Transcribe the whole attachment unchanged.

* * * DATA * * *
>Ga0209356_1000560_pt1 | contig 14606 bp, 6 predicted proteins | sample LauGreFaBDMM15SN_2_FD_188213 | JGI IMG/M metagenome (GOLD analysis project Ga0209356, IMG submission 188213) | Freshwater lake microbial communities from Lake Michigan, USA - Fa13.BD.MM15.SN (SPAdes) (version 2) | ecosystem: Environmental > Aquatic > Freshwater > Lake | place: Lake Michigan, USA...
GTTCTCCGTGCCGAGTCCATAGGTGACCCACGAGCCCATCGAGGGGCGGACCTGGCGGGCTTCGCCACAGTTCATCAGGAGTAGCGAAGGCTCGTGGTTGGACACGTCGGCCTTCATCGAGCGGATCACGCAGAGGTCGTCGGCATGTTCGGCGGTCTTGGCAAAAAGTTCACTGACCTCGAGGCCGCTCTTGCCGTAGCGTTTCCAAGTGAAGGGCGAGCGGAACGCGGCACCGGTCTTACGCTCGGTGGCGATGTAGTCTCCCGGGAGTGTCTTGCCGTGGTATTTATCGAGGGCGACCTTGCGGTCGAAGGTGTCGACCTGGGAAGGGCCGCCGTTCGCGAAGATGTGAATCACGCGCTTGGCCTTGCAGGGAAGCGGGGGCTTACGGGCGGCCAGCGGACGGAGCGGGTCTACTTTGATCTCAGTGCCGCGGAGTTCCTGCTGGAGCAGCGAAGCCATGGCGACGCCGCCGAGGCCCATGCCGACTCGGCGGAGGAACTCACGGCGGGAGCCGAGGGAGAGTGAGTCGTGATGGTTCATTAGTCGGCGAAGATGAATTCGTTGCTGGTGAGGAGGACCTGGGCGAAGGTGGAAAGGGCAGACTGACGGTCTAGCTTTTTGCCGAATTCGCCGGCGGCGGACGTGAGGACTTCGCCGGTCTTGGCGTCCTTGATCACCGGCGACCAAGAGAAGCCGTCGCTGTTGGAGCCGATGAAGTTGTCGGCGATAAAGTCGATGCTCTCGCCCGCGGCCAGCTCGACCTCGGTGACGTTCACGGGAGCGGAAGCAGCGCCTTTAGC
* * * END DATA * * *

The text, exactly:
>Ga0209356_1000560_pt1 | contig 14606 bp, 6 predicted proteins | sample LauGreFaBDMM15SN_2_FD_188213 | JGI IMG/M metagenome (GOLD analysis project Ga0209356, IMG submission 188213) | Freshwater lake microbial communities from Lake Michigan, USA - Fa13.BD.MM15.SN (SPAdes) (version 2) | ecosystem: Environmental > Aquatic > Freshwater > Lake | place: Lake Michigan, USA...
GTTCTCCGTGCCGAGTCCATAGGTGACCCACGAGCCCATCGAGGGGCGGACCTGGCGGGCTTCGCCACAGTTCATCAGGAGTAGCGAAGGCTCGTGGTTGGACACGTCGGCCTTCATCGAGCGGATCACGCAGAGGTCGTCGGCATGTTCGGCGGTCTTGGCAAAAAGTTCACTGACCTCGAGGCCGCTCTTGCCGTAGCGTTTCCAAGTGAAGGGCGAGCGGAACGCGGCACCGGTCTTACGCTCGGTGGCGATGTAGTCTCCCGGGAGTGTCTTGCCGTGGTATTTATCGAGGGCGACCTTGCGGTCGAAGGTGTCGACCTGGGAAGGGCCGCCGTTCGCGAAGATGTGAATCACGCGCTTGGCCTTGCAGGGAAGCGGGGGCTTACGGGCGGCCAGCGGACGGAGCGGGTCTACTTTGATCTCAGTGCCGCGGAGTTCCTGCTGGAGCAGCGAAGCCATGGCGACGCCGCCGAGGCCCATGCCGACTCGGCGGAGGAACTCACGGCGGGAGCCGAGGGAGAGTGAGTCGTGATGGTTCATTAGTCGGCGAAGATGAATTCGTTGCTGGTGAGGAGGACCTGGGCGAAGGTGGAAAGGGCAGACTGACGGTCTAGCTTTTTGCCGAATTCGCCGGCGGCGGACGTGAGGACTTCGCCGGTCTTGGCGTCCTTGATCACCGGCGACCAAGAGAAGCCGTCGCTGTTGGAGCCGATGAAGTTGTCGGCGATAAAGTCGATGCTCTCGCCCGCGGCCAGCTCGACCTCGGTGACGTTCACGGGAGCGGAAGCAGCGCCTTTAGC